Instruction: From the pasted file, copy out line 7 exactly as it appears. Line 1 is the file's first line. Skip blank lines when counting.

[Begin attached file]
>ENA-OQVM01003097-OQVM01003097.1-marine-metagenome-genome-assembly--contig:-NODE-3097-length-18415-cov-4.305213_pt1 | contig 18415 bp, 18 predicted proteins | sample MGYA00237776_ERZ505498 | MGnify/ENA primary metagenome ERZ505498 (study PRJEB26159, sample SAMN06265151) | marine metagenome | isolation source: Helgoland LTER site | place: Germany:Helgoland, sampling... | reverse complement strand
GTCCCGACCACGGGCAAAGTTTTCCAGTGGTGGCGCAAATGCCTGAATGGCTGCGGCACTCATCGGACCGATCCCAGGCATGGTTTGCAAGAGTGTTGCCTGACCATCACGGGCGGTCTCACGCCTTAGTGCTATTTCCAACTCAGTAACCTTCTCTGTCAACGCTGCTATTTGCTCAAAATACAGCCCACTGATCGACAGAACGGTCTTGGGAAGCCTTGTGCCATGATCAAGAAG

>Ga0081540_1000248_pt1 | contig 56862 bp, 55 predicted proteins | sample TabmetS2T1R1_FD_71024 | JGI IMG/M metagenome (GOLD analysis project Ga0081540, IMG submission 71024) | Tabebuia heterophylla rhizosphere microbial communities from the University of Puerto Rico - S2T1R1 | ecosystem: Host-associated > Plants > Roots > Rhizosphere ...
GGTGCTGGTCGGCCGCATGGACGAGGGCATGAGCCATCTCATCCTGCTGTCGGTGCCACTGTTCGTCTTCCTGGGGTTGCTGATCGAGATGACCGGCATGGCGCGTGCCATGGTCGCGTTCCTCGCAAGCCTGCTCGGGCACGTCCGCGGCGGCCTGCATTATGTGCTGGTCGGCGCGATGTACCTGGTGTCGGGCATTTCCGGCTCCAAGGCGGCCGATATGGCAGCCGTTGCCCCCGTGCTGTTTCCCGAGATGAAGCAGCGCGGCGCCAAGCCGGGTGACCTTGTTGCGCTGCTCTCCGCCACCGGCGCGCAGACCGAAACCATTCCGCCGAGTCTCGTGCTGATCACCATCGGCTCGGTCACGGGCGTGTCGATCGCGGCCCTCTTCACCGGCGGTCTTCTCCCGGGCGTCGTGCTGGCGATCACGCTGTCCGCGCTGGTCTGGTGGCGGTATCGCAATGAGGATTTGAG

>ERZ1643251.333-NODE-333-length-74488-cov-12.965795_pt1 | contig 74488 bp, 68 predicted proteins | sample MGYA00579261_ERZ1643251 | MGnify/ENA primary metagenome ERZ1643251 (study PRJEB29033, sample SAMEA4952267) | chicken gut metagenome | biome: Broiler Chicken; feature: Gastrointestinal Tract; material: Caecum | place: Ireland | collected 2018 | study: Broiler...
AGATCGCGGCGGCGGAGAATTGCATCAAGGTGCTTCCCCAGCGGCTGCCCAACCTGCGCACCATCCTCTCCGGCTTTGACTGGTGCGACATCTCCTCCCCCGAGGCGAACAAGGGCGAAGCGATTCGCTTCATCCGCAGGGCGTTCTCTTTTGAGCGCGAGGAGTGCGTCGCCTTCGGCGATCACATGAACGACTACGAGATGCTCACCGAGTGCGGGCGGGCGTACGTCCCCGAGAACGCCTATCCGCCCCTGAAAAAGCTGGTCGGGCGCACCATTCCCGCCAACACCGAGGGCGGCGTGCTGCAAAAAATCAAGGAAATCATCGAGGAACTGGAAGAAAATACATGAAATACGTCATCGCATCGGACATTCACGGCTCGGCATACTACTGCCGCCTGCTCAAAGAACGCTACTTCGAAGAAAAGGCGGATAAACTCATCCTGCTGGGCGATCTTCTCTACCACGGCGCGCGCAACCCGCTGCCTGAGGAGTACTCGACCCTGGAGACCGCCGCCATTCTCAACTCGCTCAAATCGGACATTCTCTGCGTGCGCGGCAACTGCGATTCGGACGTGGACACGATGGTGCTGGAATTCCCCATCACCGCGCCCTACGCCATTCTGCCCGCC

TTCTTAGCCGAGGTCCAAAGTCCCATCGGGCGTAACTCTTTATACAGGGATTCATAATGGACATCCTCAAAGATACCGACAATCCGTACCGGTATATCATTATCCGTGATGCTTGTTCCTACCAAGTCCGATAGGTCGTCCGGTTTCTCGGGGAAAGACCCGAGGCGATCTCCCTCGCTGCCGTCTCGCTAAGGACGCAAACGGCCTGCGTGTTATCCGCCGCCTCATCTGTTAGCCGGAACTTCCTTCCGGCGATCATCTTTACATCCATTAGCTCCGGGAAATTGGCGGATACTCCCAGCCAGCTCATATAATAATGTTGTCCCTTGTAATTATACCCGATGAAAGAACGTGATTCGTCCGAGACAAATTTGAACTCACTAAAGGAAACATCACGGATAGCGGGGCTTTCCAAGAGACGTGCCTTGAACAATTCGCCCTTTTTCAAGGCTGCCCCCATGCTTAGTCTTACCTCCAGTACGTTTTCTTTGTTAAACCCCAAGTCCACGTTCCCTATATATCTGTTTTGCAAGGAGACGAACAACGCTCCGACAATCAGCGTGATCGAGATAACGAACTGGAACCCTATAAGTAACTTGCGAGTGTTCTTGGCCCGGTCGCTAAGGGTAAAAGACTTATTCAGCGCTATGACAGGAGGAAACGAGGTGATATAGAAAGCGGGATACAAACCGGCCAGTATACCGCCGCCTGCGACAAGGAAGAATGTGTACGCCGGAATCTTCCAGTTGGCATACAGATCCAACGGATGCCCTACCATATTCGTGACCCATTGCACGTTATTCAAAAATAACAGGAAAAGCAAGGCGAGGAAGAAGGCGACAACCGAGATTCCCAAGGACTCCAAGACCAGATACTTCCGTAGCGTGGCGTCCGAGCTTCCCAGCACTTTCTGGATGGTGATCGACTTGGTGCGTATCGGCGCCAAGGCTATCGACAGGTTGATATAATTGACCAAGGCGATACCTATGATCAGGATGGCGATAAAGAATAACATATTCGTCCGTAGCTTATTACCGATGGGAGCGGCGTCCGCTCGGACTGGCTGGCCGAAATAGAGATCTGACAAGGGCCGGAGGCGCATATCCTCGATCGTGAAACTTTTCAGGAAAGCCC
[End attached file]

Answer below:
TTCTTAGCCGAGGTCCAAAGTCCCATCGGGCGTAACTCTTTATACAGGGATTCATAATGGACATCCTCAAAGATACCGACAATCCGTACCGGTATATCATTATCCGTGATGCTTGTTCCTACCAAGTCCGATAGGTCGTCCGGTTTCTCGGGGAAAGACCCGAGGCGATCTCCCTCGCTGCCGTCTCGCTAAGGACGCAAACGGCCTGCGTGTTATCCGCCGCCTCATCTGTTAGCCGGAACTTCCTTCCGGCGATCATCTTTACATCCATTAGCTCCGGGAAATTGGCGGATACTCCCAGCCAGCTCATATAATAATGTTGTCCCTTGTAATTATACCCGATGAAAGAACGTGATTCGTCCGAGACAAATTTGAACTCACTAAAGGAAACATCACGGATAGCGGGGCTTTCCAAGAGACGTGCCTTGAACAATTCGCCCTTTTTCAAGGCTGCCCCCATGCTTAGTCTTACCTCCAGTACGTTTTCTTTGTTAAACCCCAAGTCCACGTTCCCTATATATCTGTTTTGCAAGGAGACGAACAACGCTCCGACAATCAGCGTGATCGAGATAACGAACTGGAACCCTATAAGTAACTTGCGAGTGTTCTTGGCCCGGTCGCTAAGGGTAAAAGACTTATTCAGCGCTATGACAGGAGGAAACGAGGTGATATAGAAAGCGGGATACAAACCGGCCAGTATACCGCCGCCTGCGACAAGGAAGAATGTGTACGCCGGAATCTTCCAGTTGGCATACAGATCCAACGGATGCCCTACCATATTCGTGACCCATTGCACGTTATTCAAAAATAACAGGAAAAGCAAGGCGAGGAAGAAGGCGACAACCGAGATTCCCAAGGACTCCAAGACCAGATACTTCCGTAGCGTGGCGTCCGAGCTTCCCAGCACTTTCTGGATGGTGATCGACTTGGTGCGTATCGGCGCCAAGGCTATCGACAGGTTGATATAATTGACCAAGGCGATACCTATGATCAGGATGGCGATAAAGAATAACATATTCGTCCGTAGCTTATTACCGATGGGAGCGGCGTCCGCTCGGACTGGCTGGCCGAAATAGAGATCTGACAAGGGCCGGAGGCGCATATCCTCGATCGTGAAACTTTTCAGGAAAGCCC